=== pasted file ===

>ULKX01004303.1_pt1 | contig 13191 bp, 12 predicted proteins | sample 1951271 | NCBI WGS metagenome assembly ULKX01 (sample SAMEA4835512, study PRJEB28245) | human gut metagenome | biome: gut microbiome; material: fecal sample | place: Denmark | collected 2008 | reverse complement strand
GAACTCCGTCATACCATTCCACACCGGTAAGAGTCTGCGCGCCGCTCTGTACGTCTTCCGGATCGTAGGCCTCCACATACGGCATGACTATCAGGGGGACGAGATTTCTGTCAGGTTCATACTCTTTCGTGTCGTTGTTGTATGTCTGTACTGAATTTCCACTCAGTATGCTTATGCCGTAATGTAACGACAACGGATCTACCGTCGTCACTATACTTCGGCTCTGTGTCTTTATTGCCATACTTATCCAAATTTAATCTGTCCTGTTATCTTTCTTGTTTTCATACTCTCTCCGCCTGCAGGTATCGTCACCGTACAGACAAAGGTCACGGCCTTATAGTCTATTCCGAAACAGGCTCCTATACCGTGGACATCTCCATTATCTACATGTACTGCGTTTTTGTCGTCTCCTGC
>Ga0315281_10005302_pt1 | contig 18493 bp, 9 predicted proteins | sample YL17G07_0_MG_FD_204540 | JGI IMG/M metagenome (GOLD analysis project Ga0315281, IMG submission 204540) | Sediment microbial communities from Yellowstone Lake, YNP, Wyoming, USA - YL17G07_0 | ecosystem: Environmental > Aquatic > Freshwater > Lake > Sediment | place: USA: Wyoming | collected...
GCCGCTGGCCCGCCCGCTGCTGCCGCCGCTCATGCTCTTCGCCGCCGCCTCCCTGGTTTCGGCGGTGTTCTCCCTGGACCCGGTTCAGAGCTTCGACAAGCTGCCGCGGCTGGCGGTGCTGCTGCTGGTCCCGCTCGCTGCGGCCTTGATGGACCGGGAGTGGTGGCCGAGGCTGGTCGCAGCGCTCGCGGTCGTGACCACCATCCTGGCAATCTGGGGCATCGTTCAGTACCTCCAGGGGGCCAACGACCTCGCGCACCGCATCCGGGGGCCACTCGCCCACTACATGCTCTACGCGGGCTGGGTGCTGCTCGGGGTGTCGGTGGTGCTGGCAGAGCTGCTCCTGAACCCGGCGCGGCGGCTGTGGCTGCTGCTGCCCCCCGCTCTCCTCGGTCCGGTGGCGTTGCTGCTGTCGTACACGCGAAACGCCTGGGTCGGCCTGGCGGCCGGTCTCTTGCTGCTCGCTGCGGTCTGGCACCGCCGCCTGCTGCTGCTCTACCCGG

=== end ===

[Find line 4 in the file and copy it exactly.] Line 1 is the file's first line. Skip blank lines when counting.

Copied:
GCCGCTGGCCCGCCCGCTGCTGCCGCCGCTCATGCTCTTCGCCGCCGCCTCCCTGGTTTCGGCGGTGTTCTCCCTGGACCCGGTTCAGAGCTTCGACAAGCTGCCGCGGCTGGCGGTGCTGCTGCTGGTCCCGCTCGCTGCGGCCTTGATGGACCGGGAGTGGTGGCCGAGGCTGGTCGCAGCGCTCGCGGTCGTGACCACCATCCTGGCAATCTGGGGCATCGTTCAGTACCTCCAGGGGGCCAACGACCTCGCGCACCGCATCCGGGGGCCACTCGCCCACTACATGCTCTACGCGGGCTGGGTGCTGCTCGGGGTGTCGGTGGTGCTGGCAGAGCTGCTCCTGAACCCGGCGCGGCGGCTGTGGCTGCTGCTGCCCCCCGCTCTCCTCGGTCCGGTGGCGTTGCTGCTGTCGTACACGCGAAACGCCTGGGTCGGCCTGGCGGCCGGTCTCTTGCTGCTCGCTGCGGTCTGGCACCGCCGCCTGCTGCTGCTCTACCCGG